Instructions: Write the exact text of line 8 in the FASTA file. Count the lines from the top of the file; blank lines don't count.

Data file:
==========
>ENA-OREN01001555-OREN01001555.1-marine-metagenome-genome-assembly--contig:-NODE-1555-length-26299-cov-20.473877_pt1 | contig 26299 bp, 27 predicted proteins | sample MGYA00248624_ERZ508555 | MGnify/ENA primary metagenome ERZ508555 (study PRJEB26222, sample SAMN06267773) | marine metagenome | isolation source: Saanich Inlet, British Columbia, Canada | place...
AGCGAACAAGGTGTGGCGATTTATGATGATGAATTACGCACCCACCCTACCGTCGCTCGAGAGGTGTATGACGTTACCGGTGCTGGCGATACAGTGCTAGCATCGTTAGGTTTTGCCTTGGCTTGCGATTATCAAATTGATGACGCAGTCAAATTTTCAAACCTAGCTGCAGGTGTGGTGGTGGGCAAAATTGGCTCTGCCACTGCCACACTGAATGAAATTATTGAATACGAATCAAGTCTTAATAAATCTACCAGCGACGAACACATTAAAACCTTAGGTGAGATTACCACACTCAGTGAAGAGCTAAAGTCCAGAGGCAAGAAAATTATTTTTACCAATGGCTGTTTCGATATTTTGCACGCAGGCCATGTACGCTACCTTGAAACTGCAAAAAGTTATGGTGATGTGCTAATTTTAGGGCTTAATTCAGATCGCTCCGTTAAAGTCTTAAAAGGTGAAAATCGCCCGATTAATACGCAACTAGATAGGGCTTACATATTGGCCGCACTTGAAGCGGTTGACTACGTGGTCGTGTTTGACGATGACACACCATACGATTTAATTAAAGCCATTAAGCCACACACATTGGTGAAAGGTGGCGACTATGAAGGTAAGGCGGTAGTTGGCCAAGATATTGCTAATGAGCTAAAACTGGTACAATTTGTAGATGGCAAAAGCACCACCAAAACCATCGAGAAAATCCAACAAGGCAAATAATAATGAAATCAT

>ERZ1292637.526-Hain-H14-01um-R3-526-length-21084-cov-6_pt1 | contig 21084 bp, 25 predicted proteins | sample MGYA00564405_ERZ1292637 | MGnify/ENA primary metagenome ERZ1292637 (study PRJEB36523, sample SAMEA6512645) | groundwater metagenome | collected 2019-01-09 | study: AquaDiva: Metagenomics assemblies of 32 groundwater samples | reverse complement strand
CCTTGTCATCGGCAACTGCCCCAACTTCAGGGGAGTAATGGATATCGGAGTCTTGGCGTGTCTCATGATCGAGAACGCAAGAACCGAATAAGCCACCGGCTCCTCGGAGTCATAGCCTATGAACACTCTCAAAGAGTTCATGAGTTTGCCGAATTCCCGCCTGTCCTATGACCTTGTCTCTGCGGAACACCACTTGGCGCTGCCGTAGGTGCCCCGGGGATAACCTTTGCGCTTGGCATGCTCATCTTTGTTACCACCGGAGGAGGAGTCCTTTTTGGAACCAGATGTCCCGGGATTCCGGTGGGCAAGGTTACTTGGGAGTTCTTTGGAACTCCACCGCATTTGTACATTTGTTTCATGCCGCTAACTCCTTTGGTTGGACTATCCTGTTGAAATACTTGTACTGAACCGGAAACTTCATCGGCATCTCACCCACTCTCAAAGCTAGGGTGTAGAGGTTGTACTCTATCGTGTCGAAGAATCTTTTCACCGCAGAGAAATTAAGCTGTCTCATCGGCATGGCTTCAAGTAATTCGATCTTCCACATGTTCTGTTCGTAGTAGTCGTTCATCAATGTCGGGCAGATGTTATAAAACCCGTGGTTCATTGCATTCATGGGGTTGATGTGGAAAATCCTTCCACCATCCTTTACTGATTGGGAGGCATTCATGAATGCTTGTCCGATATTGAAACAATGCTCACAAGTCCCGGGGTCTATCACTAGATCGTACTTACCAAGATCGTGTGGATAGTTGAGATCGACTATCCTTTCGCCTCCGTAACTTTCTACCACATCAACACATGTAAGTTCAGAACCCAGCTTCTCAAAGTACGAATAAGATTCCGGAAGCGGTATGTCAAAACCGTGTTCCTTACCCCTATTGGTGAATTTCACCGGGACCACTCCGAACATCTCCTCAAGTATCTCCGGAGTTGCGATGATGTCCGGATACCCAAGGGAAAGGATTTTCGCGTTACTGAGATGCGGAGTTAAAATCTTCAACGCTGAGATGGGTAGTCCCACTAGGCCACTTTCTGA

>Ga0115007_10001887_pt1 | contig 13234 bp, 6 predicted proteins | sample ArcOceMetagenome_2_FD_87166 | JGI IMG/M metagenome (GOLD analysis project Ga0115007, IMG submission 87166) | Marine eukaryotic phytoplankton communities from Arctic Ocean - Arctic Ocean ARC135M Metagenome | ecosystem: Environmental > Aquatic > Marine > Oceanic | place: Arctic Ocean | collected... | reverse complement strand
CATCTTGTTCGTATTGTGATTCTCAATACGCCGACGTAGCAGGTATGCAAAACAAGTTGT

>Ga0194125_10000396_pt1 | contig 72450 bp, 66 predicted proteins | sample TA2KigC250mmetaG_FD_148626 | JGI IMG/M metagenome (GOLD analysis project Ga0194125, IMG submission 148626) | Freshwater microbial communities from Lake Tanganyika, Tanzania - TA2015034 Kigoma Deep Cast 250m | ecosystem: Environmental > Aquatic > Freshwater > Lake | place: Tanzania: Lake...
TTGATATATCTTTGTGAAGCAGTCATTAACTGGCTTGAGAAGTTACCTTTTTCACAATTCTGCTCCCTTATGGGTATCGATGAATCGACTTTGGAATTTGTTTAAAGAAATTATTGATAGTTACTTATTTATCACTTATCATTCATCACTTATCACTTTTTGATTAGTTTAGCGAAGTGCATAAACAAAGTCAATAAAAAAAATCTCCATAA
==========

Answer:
TTGATATATCTTTGTGAAGCAGTCATTAACTGGCTTGAGAAGTTACCTTTTTCACAATTCTGCTCCCTTATGGGTATCGATGAATCGACTTTGGAATTTGTTTAAAGAAATTATTGATAGTTACTTATTTATCACTTATCATTCATCACTTATCACTTTTTGATTAGTTTAGCGAAGTGCATAAACAAAGTCAATAAAAAAAATCTCCATAA